"The model of our program is to recognize that the impact of these events extends through a whole network of people," she said.

    Pierce, of UMSL, points out that ending the cycle that spirals from one act of violence into another should be the underlying objective of all counseling programs involving youths in violent urban environments.

    Boys in particular identify with aggressors, she said, because "they believe that if you can be like the people you are afraid of, then you have less reason to be afraid."

    Stephen Ross provided a textbook example of that reasoning.

    "You can't let them know how scared you are," he said. "So you have to act manly around them. It's not making you masculine, it's making you as scared as they are."

    The two assaults weighing heavy in his mind, Stephen says he has learned to protect himself.

    That protection, he emphasized, does not involve weapons.

    [email protected] | 314-340-8172
    Make America Great For Once.

  • #2
    The OFFICIAL Lounge Sponsor of:


    • #3
      Bourisaw gave a detailed presentation trying to explain the unique problems of violence, poverty, and constant moving of residence and changing guardians, with specific ways to combat their negative effects on learning.

      Then she fucked it all up by telling that it would cost money to implement programs like that.

      They wanted her to say, build more charter schools, and the competition factor will solve all the problems. She did not say that---and she will be replaced with someone who will.


      • #4
        This problem is more complex than just having the government throw more money at it. People need to take an interest in other people. Help where you can. Do some volunteer work. Otherwise, it's going to spread to a community near you.
        Make America Great For Once.


        • #5
          Originally posted by Bleacher Creature View Post
          This problem is more complex than just having the government throw more money at it. People need to take an interest in other people. Help where you can. Do some volunteer work. Otherwise, it's going to spread to a community near you.
          I probably posted this once-----a week later I am still thinking about these people---they really try hard---I actually wrote to Eric Mink about considering Cleveland Hammonds as an op-ed regular---he usually responds---not this time, so far...

          Hammonds Returns for Education Forum

          Posted on 23 February 2008 by Antonio French
          How do we improve educational opportunities in St. Louis? That is one of the unanswered questions that has defined our region — as well as many other urban areas around the country — for more than three decades. Is is also the subject of an upcoming public forum which marks the return of former St. Louis Public Schools superintendent Cleveland Hammonds.

          kjoe Says:

          I attended—these are my observations. Did my music until 1 a.m. in Crystal City, got up early enough to set up stuff for tonight, and drove to st. louis—it is harder than ever to get on highway 40 from 55 downtown. The parking at the library was easy—and cheaper than a Cardinal baseball game—there is not even a subtle point to make of that.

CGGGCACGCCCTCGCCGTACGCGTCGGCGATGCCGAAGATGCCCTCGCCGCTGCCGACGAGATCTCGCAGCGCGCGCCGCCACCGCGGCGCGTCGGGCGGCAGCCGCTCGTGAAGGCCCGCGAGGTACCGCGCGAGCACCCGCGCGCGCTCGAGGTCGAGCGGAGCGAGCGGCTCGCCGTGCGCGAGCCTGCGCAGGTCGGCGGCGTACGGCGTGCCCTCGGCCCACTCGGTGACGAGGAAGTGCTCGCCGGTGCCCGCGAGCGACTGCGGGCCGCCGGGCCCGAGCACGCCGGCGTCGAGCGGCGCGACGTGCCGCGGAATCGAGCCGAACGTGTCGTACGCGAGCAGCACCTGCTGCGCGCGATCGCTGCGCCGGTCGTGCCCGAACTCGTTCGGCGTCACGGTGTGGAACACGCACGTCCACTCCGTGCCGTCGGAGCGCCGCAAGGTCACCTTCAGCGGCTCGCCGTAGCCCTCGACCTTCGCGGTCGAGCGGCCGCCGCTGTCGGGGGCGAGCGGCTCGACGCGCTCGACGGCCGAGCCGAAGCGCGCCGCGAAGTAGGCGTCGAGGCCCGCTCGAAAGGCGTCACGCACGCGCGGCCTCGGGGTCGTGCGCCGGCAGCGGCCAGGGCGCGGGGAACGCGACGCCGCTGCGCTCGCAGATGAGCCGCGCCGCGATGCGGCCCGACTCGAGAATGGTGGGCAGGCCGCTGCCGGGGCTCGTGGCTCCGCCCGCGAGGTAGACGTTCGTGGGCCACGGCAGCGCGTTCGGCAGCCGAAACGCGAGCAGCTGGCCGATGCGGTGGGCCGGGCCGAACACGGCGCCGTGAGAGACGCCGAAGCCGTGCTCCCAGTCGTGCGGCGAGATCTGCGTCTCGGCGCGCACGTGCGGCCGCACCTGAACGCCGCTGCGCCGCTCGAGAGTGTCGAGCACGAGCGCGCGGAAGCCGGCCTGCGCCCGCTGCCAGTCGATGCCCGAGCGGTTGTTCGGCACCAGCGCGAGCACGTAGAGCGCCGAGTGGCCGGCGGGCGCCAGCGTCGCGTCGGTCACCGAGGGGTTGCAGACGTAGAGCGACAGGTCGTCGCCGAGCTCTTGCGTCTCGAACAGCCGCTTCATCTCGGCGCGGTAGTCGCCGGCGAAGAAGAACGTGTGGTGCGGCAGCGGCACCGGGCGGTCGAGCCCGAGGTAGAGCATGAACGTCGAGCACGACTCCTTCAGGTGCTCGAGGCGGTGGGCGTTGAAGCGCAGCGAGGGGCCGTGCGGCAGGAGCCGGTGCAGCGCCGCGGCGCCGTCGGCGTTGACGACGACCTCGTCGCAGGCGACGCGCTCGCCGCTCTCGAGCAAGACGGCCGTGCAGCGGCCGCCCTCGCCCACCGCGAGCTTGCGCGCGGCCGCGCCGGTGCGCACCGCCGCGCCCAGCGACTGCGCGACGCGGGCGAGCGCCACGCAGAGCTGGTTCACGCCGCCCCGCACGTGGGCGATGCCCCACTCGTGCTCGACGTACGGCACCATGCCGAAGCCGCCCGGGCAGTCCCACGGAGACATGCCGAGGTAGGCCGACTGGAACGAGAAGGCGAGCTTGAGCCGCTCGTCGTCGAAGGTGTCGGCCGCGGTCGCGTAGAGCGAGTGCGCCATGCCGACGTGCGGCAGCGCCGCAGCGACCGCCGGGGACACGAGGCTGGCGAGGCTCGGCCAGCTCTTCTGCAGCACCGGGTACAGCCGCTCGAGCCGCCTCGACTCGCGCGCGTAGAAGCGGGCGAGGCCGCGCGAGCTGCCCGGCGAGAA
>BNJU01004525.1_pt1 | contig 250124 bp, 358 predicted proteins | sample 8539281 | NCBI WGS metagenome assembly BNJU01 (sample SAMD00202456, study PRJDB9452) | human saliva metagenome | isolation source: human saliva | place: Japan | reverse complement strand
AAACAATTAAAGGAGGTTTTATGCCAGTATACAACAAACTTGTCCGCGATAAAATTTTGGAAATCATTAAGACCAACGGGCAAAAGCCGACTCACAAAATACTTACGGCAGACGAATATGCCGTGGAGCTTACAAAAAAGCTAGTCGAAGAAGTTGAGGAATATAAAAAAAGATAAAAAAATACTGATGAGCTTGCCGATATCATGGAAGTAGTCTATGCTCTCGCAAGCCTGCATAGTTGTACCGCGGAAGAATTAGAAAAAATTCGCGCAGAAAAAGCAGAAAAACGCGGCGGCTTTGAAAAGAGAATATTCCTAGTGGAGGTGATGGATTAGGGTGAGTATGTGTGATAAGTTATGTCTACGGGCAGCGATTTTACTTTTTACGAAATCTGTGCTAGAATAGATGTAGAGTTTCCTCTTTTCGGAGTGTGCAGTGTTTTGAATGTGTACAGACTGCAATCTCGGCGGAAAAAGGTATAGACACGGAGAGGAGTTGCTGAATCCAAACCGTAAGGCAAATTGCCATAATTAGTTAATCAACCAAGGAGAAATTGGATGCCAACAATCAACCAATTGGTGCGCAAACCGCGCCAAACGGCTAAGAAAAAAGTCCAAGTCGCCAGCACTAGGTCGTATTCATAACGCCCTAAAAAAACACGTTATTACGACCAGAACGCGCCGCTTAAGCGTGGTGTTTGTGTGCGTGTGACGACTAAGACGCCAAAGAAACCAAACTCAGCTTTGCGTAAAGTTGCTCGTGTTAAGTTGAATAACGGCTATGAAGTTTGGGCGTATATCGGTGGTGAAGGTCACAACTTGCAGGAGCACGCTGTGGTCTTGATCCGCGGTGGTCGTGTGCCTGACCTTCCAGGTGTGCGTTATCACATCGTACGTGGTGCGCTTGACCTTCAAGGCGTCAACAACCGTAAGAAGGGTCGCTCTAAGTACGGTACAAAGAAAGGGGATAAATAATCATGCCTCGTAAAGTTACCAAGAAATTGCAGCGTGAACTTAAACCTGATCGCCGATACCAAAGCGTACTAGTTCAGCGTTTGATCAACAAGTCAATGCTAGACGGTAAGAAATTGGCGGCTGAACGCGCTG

I was there in time to hear Cleveland Hammonds speak—-he said he feels differently now about the importance of political involvement to fight for what is needed—staying above the fray is not the right attitude. Nolan talked about access academies, and evidently someone on the board had the same thought i did—the “rigorous” requirements of long days, long school year, brought to mind the much touted Kipps school coming in next year. He said there were differences, but I heard him say if students behave themselves and apply themselves they do very well. I wondered—how many don’t, and what becomes of them.
          I was struck by the fact that the much abused elected board was taking a risk—asking a group of professional educators to gather, and hoping people would show up. The crowd was almost overflowing, but managable and very attentive. I found the turnout amazing—I am not that busy, but the people who were there really are. What dedication to give up this much time on a Saturday. For intangible, but valuable rewards.
          Dr. Williams, who used to teach middle school had a forceful, passionate delivery about things which are needed.
          There were more than 15 people signed up to ask questions—Peter Downs said we have 10 minutes and 12 questions to go, so edit them down a little—Board member Jackson said the next question comes from Percy Green—that might have been the loudest laugh of the day.
          There were too many questions to get to everyone who signed up—I told David Jackson that I understood, being a karoke operator who has to tell people every night that we are out of time. We talked a little about how much more attention needs to be paid to the state department of ed.

          Dr. Hammonds had pretty much answered the things about which I wanted to ask–I kept thinking–7 years? That fact alone should earn him a spot as a regular voice on the pd op-ed page—I asked him if he would be willing to do a commentary on a regular basis if Eric Mink or whoever wanted him to—he indicated he would. He obviously still cares a lot about the system he served, and is well aware of everything going on.
          I met Ms Wessling—she told me i made her mother’s day the night i called in to donnybrook and took them to task for—well—all i remember was i took them to task. I pointed out to Byron Clemens a study of Milwaukee which you can find at Arch City Chronicle regarding a comparison of their voucher schools and their public schools—get this—they found public school parents spent more time helping their kids with homework than the voucher parents—-in spite of having double the load of children with learning disabilities, the public schools did just as well on testing. Byron told me about the mayor of Indianapolis not being re-elected.
          I tried to overcome my uneasiness about being an outsider with the belief that it was ok—what is happening in st. louis will affect the rest of the state in ways which, so far, people seem not very aware.
          Congratulations to all who cared enough to attend.